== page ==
Struggling to make your student loan payments each month? Or maybe you’ve already fallen behind and are being hit with late fees from your lenders. Be careful: You’ve become a prime target of scam artists. The Consumer Financial Protection Bureau says that scammers have stolen millions of dollars from student loan borrowers, usually targeting those who have fallen behind on their payments. According to the bureau, some individual borrowers have lost thousands of dollars by falling victim to these crimes.
How do student loan scams work?
You might receive an email, text or call from someone claiming to be working with a debt-relief agency. This message promises that the company can either negotiate a lower monthly student loan payment or eliminate your student loan debt completely.
The scammers might request an upfront payment so that they can work on eliminating your debt. Or they might ask for your bank account information, credit card number, or Social Security number. And if you send them a payment, the scammers will either take your money and do nothing or they’ll simply do work that you could have done on your own for free. If you provide your credit card number, bank account information, or Social Security number, they’ll use this information to access your online bank accounts, make illegal purchases with your credit card, apply for new credit cards or loans in your name, or sell this information on the Dark Web.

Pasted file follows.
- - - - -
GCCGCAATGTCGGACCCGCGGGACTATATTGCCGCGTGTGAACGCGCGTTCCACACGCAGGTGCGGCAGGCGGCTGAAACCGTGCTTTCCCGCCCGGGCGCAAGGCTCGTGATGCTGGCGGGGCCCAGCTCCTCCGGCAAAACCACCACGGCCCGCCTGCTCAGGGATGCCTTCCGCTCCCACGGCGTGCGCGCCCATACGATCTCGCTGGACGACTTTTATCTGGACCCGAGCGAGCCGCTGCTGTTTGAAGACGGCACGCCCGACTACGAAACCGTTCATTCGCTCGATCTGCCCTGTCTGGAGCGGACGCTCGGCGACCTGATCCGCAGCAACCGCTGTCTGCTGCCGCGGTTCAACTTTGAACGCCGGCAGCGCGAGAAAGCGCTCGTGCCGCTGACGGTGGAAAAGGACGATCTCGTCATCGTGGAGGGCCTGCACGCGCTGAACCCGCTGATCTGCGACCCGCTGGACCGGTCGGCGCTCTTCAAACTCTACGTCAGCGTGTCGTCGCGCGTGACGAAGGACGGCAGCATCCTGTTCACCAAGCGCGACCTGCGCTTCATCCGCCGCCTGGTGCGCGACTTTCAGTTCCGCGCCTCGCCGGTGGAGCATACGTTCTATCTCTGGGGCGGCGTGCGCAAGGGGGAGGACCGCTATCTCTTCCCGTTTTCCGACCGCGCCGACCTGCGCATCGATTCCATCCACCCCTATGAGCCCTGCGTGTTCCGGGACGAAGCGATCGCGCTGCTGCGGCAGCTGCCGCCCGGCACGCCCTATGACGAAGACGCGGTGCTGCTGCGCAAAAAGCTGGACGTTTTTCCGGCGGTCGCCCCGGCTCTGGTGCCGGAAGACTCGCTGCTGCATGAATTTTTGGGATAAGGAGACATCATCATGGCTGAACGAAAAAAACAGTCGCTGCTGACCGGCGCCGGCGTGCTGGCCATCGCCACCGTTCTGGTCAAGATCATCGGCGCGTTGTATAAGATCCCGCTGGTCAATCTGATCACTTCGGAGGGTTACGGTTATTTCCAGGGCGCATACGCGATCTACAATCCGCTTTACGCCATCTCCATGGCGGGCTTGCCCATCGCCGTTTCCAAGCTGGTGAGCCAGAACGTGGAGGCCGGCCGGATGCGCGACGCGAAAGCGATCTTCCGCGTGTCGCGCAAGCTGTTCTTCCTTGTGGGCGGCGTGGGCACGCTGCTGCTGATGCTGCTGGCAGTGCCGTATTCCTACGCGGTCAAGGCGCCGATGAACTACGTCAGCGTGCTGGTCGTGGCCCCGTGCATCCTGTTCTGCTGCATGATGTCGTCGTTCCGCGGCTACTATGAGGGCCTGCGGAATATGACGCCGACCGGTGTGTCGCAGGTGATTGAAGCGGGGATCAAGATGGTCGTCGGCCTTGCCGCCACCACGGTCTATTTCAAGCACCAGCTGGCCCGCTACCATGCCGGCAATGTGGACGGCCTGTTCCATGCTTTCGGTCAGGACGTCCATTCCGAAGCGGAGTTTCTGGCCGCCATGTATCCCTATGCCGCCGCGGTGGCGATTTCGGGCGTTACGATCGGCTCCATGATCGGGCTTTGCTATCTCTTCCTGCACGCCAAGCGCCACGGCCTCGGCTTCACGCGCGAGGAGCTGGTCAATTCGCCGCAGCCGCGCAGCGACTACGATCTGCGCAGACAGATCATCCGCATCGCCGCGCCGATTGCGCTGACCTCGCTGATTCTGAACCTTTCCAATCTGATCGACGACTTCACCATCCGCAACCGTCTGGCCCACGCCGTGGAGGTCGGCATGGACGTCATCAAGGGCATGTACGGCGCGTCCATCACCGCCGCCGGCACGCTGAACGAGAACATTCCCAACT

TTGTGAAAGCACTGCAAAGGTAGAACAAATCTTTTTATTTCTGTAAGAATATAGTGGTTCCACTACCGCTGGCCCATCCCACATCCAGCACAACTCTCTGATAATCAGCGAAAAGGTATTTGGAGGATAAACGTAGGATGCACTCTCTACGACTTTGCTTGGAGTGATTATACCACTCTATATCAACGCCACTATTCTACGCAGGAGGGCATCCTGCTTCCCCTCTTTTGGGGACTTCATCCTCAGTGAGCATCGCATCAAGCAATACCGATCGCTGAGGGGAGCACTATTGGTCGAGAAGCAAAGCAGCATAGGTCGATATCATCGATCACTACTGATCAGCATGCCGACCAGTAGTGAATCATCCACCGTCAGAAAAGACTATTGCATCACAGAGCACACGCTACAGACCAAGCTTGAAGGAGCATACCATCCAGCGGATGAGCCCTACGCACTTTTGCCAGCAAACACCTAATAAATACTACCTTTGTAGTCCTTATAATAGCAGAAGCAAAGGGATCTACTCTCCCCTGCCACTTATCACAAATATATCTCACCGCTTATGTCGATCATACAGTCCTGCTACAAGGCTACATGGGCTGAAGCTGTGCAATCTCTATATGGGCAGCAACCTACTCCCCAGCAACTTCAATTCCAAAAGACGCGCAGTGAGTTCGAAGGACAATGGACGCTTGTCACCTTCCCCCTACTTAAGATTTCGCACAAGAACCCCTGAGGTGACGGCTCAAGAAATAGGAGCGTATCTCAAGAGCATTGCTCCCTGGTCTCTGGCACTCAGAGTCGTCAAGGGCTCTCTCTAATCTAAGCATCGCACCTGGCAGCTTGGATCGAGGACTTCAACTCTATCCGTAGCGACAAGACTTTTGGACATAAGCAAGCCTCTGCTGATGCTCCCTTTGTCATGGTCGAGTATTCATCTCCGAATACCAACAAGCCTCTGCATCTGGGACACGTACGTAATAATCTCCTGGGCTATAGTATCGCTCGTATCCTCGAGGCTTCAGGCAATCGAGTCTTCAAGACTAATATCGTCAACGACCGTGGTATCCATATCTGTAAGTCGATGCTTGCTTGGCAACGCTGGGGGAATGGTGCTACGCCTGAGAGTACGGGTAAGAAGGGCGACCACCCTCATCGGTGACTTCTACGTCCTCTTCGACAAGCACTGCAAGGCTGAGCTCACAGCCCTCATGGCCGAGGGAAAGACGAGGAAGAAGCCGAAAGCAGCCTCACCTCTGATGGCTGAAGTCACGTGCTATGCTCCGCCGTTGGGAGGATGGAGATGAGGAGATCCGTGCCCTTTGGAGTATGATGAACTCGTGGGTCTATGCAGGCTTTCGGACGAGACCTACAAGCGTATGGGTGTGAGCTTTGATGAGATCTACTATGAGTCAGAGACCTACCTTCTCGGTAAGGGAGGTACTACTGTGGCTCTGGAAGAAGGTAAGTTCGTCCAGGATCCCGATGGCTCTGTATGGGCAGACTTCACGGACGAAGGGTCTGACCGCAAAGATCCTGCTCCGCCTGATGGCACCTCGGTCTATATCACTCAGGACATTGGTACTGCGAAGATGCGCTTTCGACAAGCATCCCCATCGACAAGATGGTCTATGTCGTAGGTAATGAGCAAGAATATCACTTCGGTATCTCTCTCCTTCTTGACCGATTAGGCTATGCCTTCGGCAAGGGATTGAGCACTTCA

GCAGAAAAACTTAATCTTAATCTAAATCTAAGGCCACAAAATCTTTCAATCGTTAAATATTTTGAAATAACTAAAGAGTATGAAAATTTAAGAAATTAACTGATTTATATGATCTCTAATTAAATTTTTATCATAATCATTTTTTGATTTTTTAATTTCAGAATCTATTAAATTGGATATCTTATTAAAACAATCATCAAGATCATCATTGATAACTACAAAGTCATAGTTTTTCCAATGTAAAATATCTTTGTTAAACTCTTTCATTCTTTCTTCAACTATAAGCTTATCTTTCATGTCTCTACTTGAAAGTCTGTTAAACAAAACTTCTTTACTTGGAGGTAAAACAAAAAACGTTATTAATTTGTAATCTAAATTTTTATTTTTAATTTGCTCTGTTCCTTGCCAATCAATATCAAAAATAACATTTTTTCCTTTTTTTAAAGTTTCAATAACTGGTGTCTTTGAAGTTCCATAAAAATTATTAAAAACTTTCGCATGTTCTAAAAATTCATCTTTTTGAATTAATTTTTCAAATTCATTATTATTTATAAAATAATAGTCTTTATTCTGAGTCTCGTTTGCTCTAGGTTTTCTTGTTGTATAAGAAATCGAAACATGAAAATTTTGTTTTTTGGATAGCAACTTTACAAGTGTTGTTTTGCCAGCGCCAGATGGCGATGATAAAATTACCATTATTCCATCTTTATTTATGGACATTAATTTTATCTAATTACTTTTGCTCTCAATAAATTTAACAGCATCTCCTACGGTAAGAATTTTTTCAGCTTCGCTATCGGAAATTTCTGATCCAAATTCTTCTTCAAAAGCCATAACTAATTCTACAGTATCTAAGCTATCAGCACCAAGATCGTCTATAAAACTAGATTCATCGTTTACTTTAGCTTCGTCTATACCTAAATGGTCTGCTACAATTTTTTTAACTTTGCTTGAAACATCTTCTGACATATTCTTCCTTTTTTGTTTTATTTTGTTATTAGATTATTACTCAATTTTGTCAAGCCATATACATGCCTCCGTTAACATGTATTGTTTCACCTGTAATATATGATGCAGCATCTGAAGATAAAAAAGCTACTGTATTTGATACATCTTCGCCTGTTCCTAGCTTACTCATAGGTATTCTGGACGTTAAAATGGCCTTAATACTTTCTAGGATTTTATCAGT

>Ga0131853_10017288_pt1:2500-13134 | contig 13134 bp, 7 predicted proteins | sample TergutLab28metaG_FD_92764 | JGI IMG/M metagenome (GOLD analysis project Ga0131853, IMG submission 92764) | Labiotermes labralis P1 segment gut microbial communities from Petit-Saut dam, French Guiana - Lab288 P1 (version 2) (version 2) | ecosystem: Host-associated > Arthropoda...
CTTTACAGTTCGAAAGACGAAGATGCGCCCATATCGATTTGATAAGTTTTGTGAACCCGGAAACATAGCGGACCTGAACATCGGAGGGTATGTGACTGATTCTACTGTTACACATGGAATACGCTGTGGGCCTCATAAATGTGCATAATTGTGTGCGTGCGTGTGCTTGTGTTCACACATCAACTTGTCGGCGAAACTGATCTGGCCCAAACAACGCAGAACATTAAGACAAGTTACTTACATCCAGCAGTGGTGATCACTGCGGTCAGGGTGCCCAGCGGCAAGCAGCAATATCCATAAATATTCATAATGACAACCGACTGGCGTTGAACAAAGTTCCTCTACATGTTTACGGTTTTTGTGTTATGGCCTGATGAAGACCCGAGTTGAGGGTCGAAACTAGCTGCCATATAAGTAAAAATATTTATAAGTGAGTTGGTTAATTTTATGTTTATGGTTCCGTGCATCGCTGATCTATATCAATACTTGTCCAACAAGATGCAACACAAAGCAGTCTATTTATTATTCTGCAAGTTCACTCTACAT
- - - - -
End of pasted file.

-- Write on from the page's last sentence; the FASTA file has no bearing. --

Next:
But that’s just one version of this debt-relief scam. Other criminals might send a similar message promising to help you lower your monthly student loan payments or eliminate a good chunk of what you owe. But instead of asking for a payment directly, they’ll include a link in their text or email.
When you click on the link, you’ll often be taken to a new web page where the scammers request that you provide your personal information. Other times, clicking on the link will flood your laptop or smartphone with malware that allows hackers to track your keyboard strokes or spy on your online activity. By doing this, hackers can steal your passwords, snoop on your personal messages, and figure out how to log onto your online bank or credit card accounts.
As you can see, scammers prey on your worries about falling behind on your student loan payments. They hope that you are so desperate for financial relief that you’ll willingly provide your financial information or send them money to make your student loan problems disappear.
The key to avoiding these scams, then, is to remember three rules:
- No legitimate debt relief organization will request upfront payments for work they haven’t yet done.
- Never give your financial or personal information to anyone who contacts you by phone, email, or text.
- And never click on links in emails or texts from senders you don’t know or trust.
The signs of a student loan scam
What are the tell-tale signs of a student loan scam? The Consumer Financial Protection Bureau recommends watching for the following: